2018-07-12 / Opinions

Book Review

Down the River Unto the Sea
By WALTER MOSLEY
Reviewed by PEGGY BARNETT

Walter Moseley is an award-winning author, known best for his mystery series about Easy Rawlins, set in California after World War II. His new book, Down the River Unto the Sea, is contemporary, set in New York City, where he lives now. Joe King Oliver is his protagonist this time. Like his others, Joe is a black male hero.

In the opening chapter, Joe explains that he used to be a cop. “My particular problem with women was, at one time, my desire for them.” He soon reveals that it was a woman who helped frame him for a crime that sent him to the notorious prison at Rikers. He was abused and attacked, only surviving because he was placed in solitary.

A tape had been made of his time with the woman; when it was shown to his wife, she turned against him and refused to use his savings to get him released on bail. His dreadful prison experience changed him. No longer able to be a policeman, with the help of his old friend in the force, Gladstone Palmer, he became a private investigator.

He was not allowed by his ex-wife to see their daughter, but when she was fourteen she stayed with him on a regular basis. Now she worked in his office, knowing that he needed her. “They broke me in there, darling.” “You don’t look broke to me.”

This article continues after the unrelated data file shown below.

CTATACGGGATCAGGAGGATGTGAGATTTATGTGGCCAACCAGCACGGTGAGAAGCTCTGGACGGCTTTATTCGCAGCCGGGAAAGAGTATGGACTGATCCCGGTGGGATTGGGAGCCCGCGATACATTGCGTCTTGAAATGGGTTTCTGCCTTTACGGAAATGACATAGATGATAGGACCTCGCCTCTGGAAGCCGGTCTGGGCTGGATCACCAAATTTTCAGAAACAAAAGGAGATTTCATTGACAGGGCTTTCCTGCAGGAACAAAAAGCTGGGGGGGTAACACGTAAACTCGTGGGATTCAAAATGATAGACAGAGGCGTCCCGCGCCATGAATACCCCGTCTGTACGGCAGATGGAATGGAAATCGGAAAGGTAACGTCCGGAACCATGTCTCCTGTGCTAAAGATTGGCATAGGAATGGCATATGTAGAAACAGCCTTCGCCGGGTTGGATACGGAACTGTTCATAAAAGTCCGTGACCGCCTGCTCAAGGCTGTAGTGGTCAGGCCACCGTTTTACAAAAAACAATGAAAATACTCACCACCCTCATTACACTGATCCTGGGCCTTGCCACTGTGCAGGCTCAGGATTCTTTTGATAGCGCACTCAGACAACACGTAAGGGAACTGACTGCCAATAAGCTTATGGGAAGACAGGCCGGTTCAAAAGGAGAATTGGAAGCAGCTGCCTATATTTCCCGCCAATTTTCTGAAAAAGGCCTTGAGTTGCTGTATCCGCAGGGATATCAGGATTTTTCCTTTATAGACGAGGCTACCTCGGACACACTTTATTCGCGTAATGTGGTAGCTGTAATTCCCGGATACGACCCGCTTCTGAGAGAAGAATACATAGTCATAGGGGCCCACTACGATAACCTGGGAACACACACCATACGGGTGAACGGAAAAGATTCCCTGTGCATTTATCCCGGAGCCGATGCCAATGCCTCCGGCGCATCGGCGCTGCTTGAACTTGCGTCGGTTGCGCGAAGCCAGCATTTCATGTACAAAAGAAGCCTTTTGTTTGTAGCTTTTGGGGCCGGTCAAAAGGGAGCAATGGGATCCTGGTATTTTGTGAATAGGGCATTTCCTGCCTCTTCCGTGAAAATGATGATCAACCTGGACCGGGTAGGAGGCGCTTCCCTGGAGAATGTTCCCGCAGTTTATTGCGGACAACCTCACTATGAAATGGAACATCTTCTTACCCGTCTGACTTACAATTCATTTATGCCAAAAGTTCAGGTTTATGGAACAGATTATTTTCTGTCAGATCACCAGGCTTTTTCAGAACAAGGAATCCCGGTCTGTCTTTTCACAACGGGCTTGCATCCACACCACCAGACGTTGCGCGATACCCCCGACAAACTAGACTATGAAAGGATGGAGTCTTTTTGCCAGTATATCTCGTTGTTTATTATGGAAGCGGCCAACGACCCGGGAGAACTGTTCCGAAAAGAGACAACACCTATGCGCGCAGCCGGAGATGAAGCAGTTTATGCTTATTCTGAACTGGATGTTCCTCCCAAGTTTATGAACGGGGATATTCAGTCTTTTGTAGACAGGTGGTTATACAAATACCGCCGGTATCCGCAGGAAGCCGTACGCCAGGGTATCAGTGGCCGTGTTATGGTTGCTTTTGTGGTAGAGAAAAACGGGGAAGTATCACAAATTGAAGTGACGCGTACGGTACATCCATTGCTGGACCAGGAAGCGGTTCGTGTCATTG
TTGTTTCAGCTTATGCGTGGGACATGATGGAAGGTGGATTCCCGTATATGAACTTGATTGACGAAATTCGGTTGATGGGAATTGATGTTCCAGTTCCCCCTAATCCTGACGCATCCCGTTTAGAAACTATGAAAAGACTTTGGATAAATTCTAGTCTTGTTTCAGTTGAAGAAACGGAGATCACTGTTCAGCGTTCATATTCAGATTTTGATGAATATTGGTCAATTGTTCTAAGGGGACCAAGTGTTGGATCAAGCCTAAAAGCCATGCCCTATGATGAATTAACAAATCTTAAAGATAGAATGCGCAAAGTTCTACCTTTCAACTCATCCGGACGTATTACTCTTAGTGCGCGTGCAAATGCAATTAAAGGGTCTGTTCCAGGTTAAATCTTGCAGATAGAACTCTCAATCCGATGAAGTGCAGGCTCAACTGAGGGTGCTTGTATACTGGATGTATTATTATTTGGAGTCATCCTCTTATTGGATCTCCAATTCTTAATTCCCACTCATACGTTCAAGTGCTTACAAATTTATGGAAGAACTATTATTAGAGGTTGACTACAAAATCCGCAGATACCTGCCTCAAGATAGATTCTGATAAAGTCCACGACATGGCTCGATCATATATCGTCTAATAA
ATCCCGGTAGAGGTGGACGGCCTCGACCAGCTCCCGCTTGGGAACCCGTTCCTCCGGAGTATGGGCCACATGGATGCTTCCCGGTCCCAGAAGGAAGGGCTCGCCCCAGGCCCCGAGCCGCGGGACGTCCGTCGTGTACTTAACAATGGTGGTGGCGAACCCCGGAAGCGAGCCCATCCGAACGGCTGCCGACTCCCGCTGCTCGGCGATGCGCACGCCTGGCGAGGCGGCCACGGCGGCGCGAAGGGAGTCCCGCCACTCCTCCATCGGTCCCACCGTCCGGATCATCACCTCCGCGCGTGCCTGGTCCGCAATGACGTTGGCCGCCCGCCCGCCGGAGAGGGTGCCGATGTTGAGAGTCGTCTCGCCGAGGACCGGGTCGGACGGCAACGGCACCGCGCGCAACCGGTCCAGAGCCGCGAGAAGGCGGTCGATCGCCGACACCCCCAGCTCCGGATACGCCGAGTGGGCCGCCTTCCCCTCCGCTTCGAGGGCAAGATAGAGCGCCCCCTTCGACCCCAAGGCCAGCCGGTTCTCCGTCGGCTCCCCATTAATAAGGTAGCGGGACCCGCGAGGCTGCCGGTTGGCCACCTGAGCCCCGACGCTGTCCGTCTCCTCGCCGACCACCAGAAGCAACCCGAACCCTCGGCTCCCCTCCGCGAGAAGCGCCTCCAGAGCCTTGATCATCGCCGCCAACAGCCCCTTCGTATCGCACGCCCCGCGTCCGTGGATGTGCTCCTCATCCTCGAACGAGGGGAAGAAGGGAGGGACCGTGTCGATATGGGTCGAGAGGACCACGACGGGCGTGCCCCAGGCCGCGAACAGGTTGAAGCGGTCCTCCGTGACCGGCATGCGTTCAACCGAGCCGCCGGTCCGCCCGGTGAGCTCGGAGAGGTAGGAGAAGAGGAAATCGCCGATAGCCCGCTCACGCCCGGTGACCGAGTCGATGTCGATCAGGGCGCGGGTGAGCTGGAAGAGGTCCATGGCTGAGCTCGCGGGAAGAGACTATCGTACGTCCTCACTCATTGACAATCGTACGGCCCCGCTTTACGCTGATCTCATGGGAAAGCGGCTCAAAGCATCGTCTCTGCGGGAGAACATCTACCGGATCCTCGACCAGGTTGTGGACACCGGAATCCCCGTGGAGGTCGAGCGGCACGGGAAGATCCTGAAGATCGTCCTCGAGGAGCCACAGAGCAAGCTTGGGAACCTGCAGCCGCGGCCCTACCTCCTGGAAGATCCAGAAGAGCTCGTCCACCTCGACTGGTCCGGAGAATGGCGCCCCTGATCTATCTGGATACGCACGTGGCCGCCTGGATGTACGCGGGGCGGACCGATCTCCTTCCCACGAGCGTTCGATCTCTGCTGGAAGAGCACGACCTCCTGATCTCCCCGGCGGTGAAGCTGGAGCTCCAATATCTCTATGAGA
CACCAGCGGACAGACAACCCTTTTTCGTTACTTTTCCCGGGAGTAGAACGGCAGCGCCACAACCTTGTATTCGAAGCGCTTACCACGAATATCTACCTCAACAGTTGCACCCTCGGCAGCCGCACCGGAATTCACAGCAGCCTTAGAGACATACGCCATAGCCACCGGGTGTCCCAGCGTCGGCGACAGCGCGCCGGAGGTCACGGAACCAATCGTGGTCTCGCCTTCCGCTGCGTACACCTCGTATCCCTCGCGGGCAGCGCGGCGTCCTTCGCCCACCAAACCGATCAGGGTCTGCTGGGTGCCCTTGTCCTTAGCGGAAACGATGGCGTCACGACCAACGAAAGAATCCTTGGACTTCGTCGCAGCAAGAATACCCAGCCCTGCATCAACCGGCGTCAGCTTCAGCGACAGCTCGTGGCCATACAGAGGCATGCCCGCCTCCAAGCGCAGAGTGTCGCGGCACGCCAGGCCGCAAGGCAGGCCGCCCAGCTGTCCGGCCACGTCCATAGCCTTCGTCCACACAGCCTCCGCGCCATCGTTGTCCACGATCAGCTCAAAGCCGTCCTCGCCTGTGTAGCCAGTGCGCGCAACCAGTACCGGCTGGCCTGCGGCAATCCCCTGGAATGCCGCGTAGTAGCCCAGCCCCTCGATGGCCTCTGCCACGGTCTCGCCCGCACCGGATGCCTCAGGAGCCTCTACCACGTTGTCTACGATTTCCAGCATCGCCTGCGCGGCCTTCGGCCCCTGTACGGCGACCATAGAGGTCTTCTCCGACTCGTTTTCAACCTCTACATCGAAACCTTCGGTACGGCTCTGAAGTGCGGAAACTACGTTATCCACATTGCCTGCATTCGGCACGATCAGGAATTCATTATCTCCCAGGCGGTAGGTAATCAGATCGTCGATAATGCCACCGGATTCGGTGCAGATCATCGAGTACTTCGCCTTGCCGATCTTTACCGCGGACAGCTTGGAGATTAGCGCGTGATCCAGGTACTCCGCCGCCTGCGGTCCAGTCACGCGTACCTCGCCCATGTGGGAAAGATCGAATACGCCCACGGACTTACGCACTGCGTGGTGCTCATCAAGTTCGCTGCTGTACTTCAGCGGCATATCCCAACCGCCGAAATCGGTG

She is the only light in his bleak life now, until he receives a letter from the woman who helped frame him, now religious, and offering to come to New York and testify for him. Though no longer on the side of the law, Joe is not a criminal. He does, however, hover on the shady side of things. The letter begins to bring him back to himself. Then he is visited in his office by another character. Wilma has been working for a crusading lawyer known for representing people falsely accused like “A Free Man.” Wilma tells Joe that the famous lawyer “has turned,” and is no longer committed to the case. Joe thinks, “If Man was innocent and I freed him, then it would be, in some way, like freeing myself.”

Joe reads the material Wilma has brought, thinks hard about himself and his daughter. “It was at that moment I knew I was going to take both cases: my frame and A Free Man’s conviction.” He knows that he can be a good investigator again. He will be in frightening danger against powerful people, and he will need help. He goes to an acquaintance, Mel, formerly a vicious criminal who has “gone straight” and who is grateful to Joe.

Both men are skilled and clever. They are far from angelic, but their cause is just, and the reader forgives their violence and holds her breath as they move through the maze of evil people and corrupt police. A good thriller, Down the River Unto the Sea is available at the Mary Willis Library.

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